Decompression Illness


Decompression illness affects divers who experience a severe change in the water pressure around them. It can also happen when a diver does not carry out decompression stops after a long or deep dive.  Here, the body is not given enough time to acclimatise to the new pressures. When this happens, inert gases dissolve into body liquids and tissues because gases were being inhaled at higher pressures. The main inert gas that people breathe is nitrogen. Upon return to lower pressures, gas bubbles form within the blood.

Signs and Symptoms


Bubbles can be found mostly in large joints of the body. These include the elbows, shoulders, hip, wrists, knees and ankles. The pain in these areas can range from mild to unbearable and any movement in these joints can bring about a lot of discomfort.


Gas bubbles can be traced to the brains, spinal chord and peripheral nerves. For the brains, confusion or memory loss, headaches, spots in visual field, tunnel vision, double vision or blurry vision are just some of these signs. There may also be extreme fatigue, seizures, dizziness, nausea, vomiting and even unconsciousness.

When gas bubbles form in the spinal chord, this will cause abdominal sensations such as burning, stinging and tingling around the lower chest and back. Symptoms may begin from the feet up and this brings about a high probability of paralysis to the diver.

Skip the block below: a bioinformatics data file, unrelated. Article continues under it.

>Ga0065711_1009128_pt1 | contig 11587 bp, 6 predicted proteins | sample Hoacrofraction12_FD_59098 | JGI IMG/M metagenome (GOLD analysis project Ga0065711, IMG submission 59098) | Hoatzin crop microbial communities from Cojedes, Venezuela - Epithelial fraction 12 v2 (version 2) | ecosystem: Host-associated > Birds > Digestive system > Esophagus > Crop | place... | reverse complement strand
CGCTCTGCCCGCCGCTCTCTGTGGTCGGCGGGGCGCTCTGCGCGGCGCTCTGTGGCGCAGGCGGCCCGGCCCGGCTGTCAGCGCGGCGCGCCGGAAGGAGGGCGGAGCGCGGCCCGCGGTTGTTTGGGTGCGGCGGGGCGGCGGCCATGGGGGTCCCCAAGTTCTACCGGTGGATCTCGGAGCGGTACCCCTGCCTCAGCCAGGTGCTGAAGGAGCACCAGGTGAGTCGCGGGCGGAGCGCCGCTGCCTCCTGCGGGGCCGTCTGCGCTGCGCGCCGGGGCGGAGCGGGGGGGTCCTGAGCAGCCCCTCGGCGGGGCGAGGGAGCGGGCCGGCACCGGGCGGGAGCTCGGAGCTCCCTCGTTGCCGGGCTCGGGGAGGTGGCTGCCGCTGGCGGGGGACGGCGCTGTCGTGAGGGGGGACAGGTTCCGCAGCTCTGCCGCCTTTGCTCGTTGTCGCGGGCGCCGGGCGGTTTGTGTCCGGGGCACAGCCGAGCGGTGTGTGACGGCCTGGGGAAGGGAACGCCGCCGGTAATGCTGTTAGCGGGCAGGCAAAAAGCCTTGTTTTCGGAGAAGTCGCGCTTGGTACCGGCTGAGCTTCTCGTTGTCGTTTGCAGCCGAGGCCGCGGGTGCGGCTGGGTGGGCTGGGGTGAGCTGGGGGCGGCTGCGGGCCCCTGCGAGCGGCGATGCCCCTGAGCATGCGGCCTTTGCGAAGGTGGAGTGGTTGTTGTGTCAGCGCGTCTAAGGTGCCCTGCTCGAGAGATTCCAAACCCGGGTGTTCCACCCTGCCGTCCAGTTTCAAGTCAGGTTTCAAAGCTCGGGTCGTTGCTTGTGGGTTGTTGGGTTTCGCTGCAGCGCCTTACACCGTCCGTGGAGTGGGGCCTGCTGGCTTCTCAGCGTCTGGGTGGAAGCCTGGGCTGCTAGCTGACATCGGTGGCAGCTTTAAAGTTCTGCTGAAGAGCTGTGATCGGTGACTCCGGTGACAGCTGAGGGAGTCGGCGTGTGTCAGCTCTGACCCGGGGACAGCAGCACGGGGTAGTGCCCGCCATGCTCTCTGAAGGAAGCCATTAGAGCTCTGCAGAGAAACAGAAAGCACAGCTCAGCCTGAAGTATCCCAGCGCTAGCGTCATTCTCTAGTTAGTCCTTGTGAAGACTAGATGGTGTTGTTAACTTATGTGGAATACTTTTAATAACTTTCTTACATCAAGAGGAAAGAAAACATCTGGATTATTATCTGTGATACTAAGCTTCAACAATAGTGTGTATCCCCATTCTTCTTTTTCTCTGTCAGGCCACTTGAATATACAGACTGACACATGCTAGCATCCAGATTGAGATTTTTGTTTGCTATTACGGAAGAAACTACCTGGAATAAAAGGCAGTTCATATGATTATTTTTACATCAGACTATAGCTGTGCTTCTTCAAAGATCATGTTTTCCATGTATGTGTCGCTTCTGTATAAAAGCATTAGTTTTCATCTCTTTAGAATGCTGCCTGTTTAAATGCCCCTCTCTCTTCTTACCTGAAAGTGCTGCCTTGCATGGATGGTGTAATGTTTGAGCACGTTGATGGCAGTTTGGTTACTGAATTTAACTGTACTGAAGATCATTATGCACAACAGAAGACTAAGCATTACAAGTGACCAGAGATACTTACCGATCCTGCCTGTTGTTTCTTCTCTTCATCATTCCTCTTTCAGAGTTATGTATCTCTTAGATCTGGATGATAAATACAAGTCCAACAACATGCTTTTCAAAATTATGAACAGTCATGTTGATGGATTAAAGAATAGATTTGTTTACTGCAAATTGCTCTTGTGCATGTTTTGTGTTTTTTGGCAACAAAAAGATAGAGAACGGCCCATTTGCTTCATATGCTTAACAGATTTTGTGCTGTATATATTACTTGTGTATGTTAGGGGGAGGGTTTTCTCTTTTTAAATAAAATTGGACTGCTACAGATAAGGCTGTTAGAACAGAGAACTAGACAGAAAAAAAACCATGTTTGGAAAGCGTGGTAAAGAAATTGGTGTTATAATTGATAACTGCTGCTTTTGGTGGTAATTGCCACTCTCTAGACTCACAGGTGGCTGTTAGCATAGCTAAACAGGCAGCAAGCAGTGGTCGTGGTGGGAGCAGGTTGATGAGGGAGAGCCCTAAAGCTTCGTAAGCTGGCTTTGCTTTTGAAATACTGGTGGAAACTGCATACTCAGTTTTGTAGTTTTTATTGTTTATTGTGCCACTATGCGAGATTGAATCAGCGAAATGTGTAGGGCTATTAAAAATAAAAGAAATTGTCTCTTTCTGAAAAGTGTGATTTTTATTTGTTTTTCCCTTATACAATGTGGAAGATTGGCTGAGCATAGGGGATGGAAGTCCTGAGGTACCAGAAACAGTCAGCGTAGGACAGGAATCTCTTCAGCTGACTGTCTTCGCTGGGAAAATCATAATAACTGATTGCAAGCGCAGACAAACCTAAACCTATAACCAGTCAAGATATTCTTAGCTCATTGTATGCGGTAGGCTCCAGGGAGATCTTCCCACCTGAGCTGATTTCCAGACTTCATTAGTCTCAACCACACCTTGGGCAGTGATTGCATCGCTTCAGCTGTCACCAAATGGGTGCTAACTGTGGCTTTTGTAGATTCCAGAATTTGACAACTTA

If gas bubbles form in the peripheral nerves, this can bring about conditions known as urinary incontinence and fecal incontinence. This is when the human body is not able to control the leakage of urine and excretion. There is a loss of regular control of the bowels. Apart from these, there may also be abnormal sensations such as numbness, burning, stinging and tingling.

Lungs and Skin

If gas bubbles are found in the lungs, the diver will experience chest pains and breathing will bring about a lot of discomfort. There is also a constant dry cough and shortness of breath.

Itching and swelling of the skin  around the ears, face, neck, arms and upper torso are an indication of gas bubbles in the body.

Avoidance and Treatment

To reduce the risks of accidents and injuries such as decompression illness, divers should avoid long and deep dives and should ascend slowly. Also, different scuba diving equipment has been manufactured to assist divers. For instance, decompression tables and dive computers help the diver choose depth and duration of decompression stops.

The standard treatment for decompression illness is by way of recompression. This is carried out through a recompression chamber that compensates for the decompression stops that divers are supposed to go through underwater, on the surface.

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